(He is) open and broad, like a quiet valley.
(He is) all-embracing, like a great muddy river.
Who can make the muddy water clear?
As it quiets down it will become clear.
Who can make stillness last?
It will gradually lose the peace as change arises.
He who preserves this Tao does not wish for overflowing.
It is precisely because there is no overflowing that he is able to succeed continually,
Though he looks conservative.

# 16.
Try the utmost to make the heart vacant,
Be sure to hold fast to quietude.
All things are growing and developing,
And I see thereby their cycles.
Though all things flourish with a myriad of variations,
Each one will eventually return to its roots.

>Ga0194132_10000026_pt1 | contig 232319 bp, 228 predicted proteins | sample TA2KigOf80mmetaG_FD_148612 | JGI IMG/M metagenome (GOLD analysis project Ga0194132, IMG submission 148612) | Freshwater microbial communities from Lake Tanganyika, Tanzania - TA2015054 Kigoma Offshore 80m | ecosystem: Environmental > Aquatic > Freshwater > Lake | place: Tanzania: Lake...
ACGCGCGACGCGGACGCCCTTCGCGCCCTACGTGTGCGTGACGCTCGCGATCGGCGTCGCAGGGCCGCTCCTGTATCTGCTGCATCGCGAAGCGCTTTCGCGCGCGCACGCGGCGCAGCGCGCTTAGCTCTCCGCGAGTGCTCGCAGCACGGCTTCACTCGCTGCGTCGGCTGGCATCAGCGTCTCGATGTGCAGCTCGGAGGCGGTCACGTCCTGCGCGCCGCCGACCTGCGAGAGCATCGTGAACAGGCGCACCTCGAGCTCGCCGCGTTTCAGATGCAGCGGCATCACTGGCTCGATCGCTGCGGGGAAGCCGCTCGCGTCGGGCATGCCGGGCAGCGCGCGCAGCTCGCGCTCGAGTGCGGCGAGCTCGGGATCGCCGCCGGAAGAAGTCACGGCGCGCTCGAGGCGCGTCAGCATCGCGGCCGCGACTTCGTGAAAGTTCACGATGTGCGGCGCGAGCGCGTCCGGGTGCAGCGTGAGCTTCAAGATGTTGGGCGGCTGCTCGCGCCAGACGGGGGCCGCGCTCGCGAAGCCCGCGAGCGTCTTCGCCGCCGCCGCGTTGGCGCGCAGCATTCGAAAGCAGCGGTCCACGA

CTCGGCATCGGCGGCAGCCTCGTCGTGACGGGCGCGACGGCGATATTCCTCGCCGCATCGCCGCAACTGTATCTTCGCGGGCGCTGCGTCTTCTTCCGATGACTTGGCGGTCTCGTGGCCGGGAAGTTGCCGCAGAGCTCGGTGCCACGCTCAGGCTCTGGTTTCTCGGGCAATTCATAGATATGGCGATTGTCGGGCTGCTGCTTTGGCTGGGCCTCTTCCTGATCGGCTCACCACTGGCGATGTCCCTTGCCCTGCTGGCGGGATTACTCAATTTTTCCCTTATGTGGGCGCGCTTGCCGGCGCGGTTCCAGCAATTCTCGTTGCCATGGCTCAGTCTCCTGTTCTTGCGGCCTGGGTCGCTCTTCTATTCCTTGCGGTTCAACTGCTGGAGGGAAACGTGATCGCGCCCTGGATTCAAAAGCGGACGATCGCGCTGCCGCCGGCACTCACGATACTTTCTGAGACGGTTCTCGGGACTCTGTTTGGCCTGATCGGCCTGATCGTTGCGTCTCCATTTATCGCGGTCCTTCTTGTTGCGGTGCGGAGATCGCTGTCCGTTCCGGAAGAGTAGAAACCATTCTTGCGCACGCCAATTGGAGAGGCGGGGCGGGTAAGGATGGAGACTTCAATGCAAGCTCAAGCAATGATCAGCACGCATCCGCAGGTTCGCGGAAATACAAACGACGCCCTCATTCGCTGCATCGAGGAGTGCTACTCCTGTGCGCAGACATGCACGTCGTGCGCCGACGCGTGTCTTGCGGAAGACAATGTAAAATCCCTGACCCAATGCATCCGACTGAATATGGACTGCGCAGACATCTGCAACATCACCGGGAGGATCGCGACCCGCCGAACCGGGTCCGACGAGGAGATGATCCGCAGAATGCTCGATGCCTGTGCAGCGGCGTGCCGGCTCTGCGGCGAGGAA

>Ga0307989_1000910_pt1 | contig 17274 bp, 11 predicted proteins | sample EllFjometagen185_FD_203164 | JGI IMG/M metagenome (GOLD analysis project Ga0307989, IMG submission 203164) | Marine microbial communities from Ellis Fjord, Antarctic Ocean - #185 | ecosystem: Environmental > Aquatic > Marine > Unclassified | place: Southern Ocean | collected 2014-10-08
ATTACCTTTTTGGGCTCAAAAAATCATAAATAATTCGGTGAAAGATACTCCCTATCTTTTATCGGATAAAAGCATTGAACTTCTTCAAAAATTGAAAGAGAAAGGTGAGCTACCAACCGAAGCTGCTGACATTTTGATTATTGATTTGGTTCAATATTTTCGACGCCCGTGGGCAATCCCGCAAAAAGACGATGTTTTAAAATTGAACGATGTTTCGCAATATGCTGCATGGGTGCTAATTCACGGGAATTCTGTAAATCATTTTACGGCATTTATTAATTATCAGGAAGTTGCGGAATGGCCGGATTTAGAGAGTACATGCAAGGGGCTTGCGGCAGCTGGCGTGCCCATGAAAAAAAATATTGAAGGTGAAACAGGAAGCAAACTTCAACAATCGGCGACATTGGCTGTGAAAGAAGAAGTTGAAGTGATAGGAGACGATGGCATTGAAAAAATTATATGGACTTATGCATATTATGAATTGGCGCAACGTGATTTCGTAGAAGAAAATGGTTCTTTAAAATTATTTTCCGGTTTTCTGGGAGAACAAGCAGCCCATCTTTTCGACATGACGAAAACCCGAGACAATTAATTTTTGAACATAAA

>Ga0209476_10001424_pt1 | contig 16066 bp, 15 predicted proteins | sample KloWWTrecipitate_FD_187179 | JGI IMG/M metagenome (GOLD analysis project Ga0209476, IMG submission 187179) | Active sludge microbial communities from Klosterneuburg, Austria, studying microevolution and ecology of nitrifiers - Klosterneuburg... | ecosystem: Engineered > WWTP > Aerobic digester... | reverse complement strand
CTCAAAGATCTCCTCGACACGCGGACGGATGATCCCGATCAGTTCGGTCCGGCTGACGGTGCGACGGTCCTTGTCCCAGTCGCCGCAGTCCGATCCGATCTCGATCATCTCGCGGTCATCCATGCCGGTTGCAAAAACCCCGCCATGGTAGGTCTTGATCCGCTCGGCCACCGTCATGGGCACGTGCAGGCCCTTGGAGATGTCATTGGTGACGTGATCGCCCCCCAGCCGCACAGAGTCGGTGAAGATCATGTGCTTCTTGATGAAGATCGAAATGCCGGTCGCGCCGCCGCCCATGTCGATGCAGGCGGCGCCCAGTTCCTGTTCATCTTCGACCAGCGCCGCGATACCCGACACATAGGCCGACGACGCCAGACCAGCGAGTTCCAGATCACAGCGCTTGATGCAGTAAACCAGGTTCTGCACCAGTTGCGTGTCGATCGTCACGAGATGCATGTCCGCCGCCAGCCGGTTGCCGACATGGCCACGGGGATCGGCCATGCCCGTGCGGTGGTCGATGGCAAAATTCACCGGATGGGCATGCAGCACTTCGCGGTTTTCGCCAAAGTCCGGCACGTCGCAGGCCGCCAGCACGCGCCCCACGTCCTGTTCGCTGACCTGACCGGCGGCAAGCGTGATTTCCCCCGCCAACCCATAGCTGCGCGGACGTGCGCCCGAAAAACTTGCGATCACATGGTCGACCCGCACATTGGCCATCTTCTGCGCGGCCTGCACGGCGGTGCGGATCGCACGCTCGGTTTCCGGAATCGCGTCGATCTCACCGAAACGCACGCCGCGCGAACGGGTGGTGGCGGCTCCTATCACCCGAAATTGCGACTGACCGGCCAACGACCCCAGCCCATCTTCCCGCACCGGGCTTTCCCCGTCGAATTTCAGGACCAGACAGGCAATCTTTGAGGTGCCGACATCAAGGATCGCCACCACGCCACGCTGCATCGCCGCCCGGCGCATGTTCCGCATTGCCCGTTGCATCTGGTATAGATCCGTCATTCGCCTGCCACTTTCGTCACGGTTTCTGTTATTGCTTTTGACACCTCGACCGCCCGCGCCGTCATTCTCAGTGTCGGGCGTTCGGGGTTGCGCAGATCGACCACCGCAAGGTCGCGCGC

This return to its root means "tranquility,"
It is called "returning to its destiny."
"To return to its destiny" is called "the eternal,"
To know "the eternal" is called "enlightenment."
Not to know "the eternal" and to act blindly (will necessarily) result in disaster.
Only knowing "the eternal" can one embrace all,
Only embracing all can one be impartial.
Being impartial means you can be all-encompassing under Heaven,
By being all-encompassing under Heaven, you can be one with Nature.
Being one with Nature is in accord with Tao,
Being in accord with Tao is everlasting,
And so you can be free from danger throughout your life.

# 17.
The best rulers are those about whom people know nothing but their existence.
The next best are those whom people love and praise,
The next best are those whom people fear,
The next are those whom people despise.
Only when one is not faithworthy, will faithless events take place!